“I get quite sick of the conflict focus of some conservation biologists,” Wayne Linklater, chairman of the environmental studies department at California State, tells New Scientist. “The solutions lie with the people who care most about cats, not with the people who don’t care about them.”

Great. Now there are a few things conservationists should know as they engage with people who care for cats:

  • Most of us want what you want: We want cat owners to keep their pets inside. Cats aren’t wild animals. They have no “natural habitat” and contrary to misconceptions, they don’t belong outside. They’re not equipped to provide for themselves, and they face dangers from traffic, predators like coyotes and mountain lions, fights with other cats, and perverse humans who kill and torture them for fun. Strays and ferals live short, brutal lives (living to an average of 3.5 years) while indoor cats live 17 years on average. The “cats belong inside” angle is common ground from which to start a dialogue.
  • Stop repeating bunk studies as fact! The idea that cats are an all-consuming plague on wildlife came about as a result of a handful of studies, yet all but the most recent of them are based on old data and manipulated numbers compiled by people with an agenda. One of the earliest studies, which claimed cats kill up to 3.7 billion birds and 20.7 billion mammals annually, relies so heavily on invented numbers and massaged data that it’s worthless and outright dangerous to informed discourse on the topic, yet it’s repeated as fact by credulous conservationists and the press. Knowing the true scope of the problem is key to understanding whether mitigation efforts really work. Misinformation only sabotages those efforts.
  • Come get your people: Peter Marra is one of the co-authors of the bunk 2013 Nature Communications study with the above oft-cited numbers, and he’s also the author of the shrill Cat Wars: The Devastating Consequences of a Cuddly Killer. Marra is an advocate of using taxpayer money to kill millions of cats. He also says that anyone who questions his claims about cats — a group that includes major animal rescues, welfare organizations, and many academics — is tantamount to climate change deniers and tobacco companies that denied for decades that cigarettes have a negative effect on health. Marra’s major contributions amount to sowing misinformation, polarizing the issue and inflaming opinions on both sides. Everything about his behavior indicates he wants to sell books and promote himself, not save wildlife from predatory domestic cats. He should not be taken seriously and his research should not be reported as fact.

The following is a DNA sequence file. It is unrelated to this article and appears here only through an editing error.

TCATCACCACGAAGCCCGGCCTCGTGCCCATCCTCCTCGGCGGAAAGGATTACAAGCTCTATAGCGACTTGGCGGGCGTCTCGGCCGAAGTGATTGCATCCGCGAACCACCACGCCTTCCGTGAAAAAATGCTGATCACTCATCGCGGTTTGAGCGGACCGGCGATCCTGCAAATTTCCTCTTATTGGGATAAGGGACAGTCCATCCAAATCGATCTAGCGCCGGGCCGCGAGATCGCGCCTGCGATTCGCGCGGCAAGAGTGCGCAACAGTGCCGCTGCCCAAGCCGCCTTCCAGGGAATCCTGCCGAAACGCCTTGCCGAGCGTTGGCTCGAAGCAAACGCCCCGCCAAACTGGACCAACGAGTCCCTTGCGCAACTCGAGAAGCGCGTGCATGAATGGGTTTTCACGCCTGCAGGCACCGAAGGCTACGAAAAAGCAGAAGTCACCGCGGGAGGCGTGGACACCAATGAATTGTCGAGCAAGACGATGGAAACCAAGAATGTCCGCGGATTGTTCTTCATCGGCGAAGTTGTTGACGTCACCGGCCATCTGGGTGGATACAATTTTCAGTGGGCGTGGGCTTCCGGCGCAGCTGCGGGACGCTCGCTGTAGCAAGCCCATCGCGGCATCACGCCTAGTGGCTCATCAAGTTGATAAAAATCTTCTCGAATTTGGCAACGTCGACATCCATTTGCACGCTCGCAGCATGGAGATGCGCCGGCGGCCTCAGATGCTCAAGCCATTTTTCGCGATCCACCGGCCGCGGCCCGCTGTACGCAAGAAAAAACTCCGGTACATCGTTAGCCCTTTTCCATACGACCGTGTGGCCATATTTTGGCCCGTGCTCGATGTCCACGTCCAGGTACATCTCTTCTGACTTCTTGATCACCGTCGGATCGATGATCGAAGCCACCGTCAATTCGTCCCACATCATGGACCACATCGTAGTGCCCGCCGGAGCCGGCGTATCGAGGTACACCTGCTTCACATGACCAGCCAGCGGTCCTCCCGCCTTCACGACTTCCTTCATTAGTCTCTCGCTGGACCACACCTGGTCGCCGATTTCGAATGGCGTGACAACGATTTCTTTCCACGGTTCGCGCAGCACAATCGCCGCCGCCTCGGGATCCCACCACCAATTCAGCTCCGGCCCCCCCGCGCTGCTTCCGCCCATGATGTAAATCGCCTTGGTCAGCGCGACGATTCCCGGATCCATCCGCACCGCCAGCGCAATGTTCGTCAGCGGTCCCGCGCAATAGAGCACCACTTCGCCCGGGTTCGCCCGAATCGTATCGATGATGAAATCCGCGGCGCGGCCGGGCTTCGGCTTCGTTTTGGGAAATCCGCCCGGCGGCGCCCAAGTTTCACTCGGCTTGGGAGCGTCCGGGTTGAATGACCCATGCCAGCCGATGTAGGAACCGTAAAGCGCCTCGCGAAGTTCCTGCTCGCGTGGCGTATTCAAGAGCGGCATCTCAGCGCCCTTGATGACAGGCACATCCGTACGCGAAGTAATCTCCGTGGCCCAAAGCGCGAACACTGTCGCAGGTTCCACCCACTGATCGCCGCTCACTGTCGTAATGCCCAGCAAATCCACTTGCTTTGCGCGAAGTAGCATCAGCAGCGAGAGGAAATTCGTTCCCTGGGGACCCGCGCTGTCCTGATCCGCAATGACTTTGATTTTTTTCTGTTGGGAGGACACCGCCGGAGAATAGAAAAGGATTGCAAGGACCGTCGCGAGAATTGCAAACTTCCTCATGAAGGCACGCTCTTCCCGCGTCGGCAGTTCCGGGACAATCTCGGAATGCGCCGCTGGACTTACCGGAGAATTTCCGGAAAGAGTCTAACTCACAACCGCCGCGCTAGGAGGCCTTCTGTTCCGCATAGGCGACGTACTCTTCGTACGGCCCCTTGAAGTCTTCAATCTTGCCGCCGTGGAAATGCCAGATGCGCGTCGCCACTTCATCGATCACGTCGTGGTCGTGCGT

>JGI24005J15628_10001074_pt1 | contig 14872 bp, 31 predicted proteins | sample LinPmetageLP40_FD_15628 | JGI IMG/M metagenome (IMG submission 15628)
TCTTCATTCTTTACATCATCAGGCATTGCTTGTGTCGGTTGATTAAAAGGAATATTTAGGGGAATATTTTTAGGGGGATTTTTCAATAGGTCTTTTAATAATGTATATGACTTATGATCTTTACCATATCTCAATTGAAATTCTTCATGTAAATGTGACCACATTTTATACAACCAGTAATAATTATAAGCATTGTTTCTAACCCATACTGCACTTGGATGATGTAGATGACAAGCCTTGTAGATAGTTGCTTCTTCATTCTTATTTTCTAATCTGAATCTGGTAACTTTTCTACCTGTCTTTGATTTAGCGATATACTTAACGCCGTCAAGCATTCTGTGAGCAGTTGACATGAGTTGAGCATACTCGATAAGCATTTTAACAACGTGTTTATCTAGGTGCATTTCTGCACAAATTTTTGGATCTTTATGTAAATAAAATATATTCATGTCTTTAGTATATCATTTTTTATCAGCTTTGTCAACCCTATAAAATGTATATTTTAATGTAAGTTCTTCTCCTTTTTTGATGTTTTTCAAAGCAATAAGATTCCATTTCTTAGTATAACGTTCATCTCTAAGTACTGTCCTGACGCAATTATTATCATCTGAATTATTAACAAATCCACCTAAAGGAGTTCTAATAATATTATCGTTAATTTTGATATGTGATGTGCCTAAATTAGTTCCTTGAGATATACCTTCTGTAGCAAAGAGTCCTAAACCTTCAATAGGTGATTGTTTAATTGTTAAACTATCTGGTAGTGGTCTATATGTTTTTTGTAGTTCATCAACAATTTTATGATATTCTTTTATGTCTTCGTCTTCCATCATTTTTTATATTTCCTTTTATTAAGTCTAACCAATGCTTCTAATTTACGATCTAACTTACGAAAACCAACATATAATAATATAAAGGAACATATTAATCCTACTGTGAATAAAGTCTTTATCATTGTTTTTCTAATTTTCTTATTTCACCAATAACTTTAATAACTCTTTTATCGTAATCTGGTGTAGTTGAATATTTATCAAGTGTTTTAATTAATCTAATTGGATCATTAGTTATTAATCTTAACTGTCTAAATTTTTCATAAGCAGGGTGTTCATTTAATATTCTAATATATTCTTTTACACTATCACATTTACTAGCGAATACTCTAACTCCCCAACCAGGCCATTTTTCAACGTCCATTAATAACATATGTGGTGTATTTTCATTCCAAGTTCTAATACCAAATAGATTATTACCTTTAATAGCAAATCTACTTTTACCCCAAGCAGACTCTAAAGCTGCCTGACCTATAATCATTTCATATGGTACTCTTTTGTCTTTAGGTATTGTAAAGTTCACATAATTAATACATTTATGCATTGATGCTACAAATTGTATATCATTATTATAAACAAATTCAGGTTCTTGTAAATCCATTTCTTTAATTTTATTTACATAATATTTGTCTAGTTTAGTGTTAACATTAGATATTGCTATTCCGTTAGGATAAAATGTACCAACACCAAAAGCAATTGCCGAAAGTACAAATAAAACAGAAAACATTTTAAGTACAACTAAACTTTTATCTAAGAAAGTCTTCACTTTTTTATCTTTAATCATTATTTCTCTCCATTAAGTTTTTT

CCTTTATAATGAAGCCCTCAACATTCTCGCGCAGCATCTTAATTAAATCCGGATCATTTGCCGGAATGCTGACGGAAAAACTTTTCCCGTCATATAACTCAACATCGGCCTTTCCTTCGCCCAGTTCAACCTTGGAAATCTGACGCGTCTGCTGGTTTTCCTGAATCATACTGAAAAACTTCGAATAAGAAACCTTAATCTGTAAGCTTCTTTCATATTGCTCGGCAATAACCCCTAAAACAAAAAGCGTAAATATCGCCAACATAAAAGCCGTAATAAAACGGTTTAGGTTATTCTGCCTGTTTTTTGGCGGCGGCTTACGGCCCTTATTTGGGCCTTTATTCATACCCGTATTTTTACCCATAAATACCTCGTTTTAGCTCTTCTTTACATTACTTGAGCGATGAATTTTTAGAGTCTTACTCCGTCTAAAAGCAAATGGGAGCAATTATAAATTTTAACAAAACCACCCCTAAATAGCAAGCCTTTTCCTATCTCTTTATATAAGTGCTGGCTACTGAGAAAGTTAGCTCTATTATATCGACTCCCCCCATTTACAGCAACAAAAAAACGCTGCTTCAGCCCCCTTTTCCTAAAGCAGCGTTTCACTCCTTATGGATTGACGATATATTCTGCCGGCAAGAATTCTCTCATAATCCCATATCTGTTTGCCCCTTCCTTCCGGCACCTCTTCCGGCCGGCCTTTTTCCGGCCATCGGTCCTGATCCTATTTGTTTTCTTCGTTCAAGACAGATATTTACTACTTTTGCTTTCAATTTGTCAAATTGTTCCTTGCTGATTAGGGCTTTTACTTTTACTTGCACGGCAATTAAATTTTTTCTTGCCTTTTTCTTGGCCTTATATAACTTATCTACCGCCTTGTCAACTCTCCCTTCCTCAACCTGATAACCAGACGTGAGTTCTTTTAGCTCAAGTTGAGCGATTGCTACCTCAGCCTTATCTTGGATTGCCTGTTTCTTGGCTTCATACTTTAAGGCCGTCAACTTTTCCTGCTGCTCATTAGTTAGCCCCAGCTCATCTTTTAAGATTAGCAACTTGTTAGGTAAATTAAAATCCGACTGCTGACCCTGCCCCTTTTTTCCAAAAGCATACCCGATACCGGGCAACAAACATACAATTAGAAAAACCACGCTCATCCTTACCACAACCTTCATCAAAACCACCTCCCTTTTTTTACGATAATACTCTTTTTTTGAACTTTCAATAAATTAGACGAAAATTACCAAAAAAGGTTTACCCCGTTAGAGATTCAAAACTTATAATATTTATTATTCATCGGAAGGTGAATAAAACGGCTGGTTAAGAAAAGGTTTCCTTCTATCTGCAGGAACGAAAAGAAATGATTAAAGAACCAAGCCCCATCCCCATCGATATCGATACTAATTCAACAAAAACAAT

Cat lovers are, by definition, animal lovers. They’re people who care about wildlife and domestic animal welfare. It shouldn’t be difficult to engage with them.

At the same time, cat advocates need to purge the crazies out of their ranks as well. Sending death threats to scientists (see the New Scientist link up top) is way out of order, it’s inhuman behavior and it only hurts the legitimacy of our cause.

A good first step toward reconciliation could involve enlisting cat owners in an effort to properly study feline impact on small wildlife, producing reliable data to facilitate a measured, fact-based approach that doesn’t begin and end with the notion that cats are hellspawn.
If all sides engage in good faith, there’s no reason why we can’t protect wildlife and cats.

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Memorandum To Human, re: Disgusting New Bug-Based Cat Food

Dear Big Buddy,

You find yourself in receipt of this notice so there exists a written record of the amendment to section 176.2 in the Little Buddy Care Agreement, forbidding the use of repugnant and objectionable non-approved yums.

Specifically we refer to the so-called “alternative proteins” hawked by Nestle’s Purina brand, which substitutes Glorious Yums like turkey, chicken and turkey, for unacceptable ingredients such as “fly larvae protein.”

As the language of the new LBCA amendment makes clear:

“At no time shall human serve any Purina products or any products containing ‘alternative proteins’ including, but not limited to, fly larvae protein, invasive Asian carp protein, and any alleged ‘cat food’ that includes insects or non-approved yum ingredients.”

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No. Don’t even think about it.
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Insect larvae-based pet food is attractively packaged.

Please keep in mind, dear human, that section 176.1 still applies:

‘At no time shall Buddy the Larger serve Little Buddy any abhorrent meat substitute or so-called ‘vegan cat food.’ Violations are punishable by biting and shitting in your shoes.”

We acknowledge that Nestle claims it’s motivated by “the need to diversify sources of protein in food for a variety of reasons, including environmental goals such as fighting climate change and protecting biodiversity.”

But that just means the cheap bastards are looking to increase profit margins beyond the sky-high margins it enjoys for the lowest-grade quasi-meat it uses for its existing pet food lines.